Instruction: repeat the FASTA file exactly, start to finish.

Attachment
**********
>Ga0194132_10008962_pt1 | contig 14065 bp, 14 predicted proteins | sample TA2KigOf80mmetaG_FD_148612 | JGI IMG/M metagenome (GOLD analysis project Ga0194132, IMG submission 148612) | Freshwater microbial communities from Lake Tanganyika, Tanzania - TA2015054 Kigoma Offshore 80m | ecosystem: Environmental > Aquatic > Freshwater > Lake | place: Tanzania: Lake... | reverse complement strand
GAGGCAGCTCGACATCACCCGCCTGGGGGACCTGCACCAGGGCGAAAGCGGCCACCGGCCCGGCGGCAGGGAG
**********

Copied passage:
>Ga0194132_10008962_pt1 | contig 14065 bp, 14 predicted proteins | sample TA2KigOf80mmetaG_FD_148612 | JGI IMG/M metagenome (GOLD analysis project Ga0194132, IMG submission 148612) | Freshwater microbial communities from Lake Tanganyika, Tanzania - TA2015054 Kigoma Offshore 80m | ecosystem: Environmental > Aquatic > Freshwater > Lake | place: Tanzania: Lake... | reverse complement strand
GAGGCAGCTCGACATCACCCGCCTGGGGGACCTGCACCAGGGCGAAAGCGGCCACCGGCCCGGCGGCAGGGAG